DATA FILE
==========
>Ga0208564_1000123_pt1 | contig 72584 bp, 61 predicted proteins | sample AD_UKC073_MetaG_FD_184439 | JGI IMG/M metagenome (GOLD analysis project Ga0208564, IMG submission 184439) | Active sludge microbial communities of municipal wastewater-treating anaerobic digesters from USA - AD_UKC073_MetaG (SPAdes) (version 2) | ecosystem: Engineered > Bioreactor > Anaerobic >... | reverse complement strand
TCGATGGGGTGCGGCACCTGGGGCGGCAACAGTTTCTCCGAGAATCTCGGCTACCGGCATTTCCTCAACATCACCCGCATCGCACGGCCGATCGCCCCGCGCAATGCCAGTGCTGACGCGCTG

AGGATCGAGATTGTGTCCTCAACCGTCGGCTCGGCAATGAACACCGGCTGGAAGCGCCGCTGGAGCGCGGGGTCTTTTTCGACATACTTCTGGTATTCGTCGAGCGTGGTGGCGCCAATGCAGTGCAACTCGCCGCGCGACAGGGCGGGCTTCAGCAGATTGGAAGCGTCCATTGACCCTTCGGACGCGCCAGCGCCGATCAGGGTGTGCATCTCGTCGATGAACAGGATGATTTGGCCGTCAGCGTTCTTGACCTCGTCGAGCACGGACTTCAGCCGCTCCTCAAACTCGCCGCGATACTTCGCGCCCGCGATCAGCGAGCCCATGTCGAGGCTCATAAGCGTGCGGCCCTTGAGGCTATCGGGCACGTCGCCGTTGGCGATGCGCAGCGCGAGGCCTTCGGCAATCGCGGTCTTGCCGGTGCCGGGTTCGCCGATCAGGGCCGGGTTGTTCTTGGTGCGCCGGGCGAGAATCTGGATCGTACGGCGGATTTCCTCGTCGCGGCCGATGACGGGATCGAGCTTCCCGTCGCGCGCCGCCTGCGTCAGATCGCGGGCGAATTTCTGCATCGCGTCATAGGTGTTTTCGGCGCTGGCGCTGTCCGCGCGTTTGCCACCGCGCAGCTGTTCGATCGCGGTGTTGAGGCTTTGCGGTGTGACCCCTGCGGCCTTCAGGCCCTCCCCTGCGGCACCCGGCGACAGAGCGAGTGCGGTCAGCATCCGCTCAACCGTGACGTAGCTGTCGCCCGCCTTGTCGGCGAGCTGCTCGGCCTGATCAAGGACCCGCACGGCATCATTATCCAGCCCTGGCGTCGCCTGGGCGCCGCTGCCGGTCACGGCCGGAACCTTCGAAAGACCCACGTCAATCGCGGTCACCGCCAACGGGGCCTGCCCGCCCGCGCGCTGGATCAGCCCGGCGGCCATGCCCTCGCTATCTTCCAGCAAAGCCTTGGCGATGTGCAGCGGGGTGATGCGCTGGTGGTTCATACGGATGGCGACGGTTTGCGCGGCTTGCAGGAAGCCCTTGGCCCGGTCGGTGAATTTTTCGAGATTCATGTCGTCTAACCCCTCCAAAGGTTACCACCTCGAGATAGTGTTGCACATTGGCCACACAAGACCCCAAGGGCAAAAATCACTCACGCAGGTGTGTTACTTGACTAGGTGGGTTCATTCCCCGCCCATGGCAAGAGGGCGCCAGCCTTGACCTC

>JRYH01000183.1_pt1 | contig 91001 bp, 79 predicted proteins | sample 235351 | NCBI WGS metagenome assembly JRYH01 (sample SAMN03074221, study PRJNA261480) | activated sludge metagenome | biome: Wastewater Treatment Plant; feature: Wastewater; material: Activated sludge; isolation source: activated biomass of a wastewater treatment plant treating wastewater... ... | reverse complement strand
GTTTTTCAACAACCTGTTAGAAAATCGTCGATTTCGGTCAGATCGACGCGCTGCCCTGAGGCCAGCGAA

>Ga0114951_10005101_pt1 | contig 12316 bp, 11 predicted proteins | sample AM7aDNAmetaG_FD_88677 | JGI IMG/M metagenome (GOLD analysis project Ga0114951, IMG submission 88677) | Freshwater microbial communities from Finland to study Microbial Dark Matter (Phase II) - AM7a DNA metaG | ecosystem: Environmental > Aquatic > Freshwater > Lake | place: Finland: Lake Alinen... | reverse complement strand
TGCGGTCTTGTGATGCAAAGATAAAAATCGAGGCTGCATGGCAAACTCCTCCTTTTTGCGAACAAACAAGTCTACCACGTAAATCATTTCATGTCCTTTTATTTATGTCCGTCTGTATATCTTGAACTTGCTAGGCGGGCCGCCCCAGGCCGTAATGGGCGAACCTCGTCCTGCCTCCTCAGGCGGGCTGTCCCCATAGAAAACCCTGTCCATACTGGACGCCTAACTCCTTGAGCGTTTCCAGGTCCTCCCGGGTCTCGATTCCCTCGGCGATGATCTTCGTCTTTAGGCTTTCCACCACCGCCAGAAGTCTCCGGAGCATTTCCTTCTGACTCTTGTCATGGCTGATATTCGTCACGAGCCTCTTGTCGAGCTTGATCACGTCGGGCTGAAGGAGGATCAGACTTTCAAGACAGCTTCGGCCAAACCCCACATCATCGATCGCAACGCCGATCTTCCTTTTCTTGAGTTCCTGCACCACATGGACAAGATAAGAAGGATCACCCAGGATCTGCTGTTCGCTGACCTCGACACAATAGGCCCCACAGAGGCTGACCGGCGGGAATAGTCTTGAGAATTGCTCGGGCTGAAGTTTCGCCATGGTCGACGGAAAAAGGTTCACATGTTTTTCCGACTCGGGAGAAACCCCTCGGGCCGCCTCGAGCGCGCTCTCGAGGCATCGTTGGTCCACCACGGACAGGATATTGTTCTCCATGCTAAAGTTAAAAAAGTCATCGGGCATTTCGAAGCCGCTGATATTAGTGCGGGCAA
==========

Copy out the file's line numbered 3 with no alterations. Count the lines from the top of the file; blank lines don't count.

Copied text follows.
AGGATCGAGATTGTGTCCTCAACCGTCGGCTCGGCAATGAACACCGGCTGGAAGCGCCGCTGGAGCGCGGGGTCTTTTTCGACATACTTCTGGTATTCGTCGAGCGTGGTGGCGCCAATGCAGTGCAACTCGCCGCGCGACAGGGCGGGCTTCAGCAGATTGGAAGCGTCCATTGACCCTTCGGACGCGCCAGCGCCGATCAGGGTGTGCATCTCGTCGATGAACAGGATGATTTGGCCGTCAGCGTTCTTGACCTCGTCGAGCACGGACTTCAGCCGCTCCTCAAACTCGCCGCGATACTTCGCGCCCGCGATCAGCGAGCCCATGTCGAGGCTCATAAGCGTGCGGCCCTTGAGGCTATCGGGCACGTCGCCGTTGGCGATGCGCAGCGCGAGGCCTTCGGCAATCGCGGTCTTGCCGGTGCCGGGTTCGCCGATCAGGGCCGGGTTGTTCTTGGTGCGCCGGGCGAGAATCTGGATCGTACGGCGGATTTCCTCGTCGCGGCCGATGACGGGATCGAGCTTCCCGTCGCGCGCCGCCTGCGTCAGATCGCGGGCGAATTTCTGCATCGCGTCATAGGTGTTTTCGGCGCTGGCGCTGTCCGCGCGTTTGCCACCGCGCAGCTGTTCGATCGCGGTGTTGAGGCTTTGCGGTGTGACCCCTGCGGCCTTCAGGCCCTCCCCTGCGGCACCCGGCGACAGAGCGAGTGCGGTCAGCATCCGCTCAACCGTGACGTAGCTGTCGCCCGCCTTGTCGGCGAGCTGCTCGGCCTGATCAAGGACCCGCACGGCATCATTATCCAGCCCTGGCGTCGCCTGGGCGCCGCTGCCGGTCACGGCCGGAACCTTCGAAAGACCCACGTCAATCGCGGTCACCGCCAACGGGGCCTGCCCGCCCGCGCGCTGGATCAGCCCGGCGGCCATGCCCTCGCTATCTTCCAGCAAAGCCTTGGCGATGTGCAGCGGGGTGATGCGCTGGTGGTTCATACGGATGGCGACGGTTTGCGCGGCTTGCAGGAAGCCCTTGGCCCGGTCGGTGAATTTTTCGAGATTCATGTCGTCTAACCCCTCCAAAGGTTACCACCTCGAGATAGTGTTGCACATTGGCCACACAAGACCCCAAGGGCAAAAATCACTCACGCAGGTGTGTTACTTGACTAGGTGGGTTCATTCCCCGCCCATGGCAAGAGGGCGCCAGCCTTGACCTC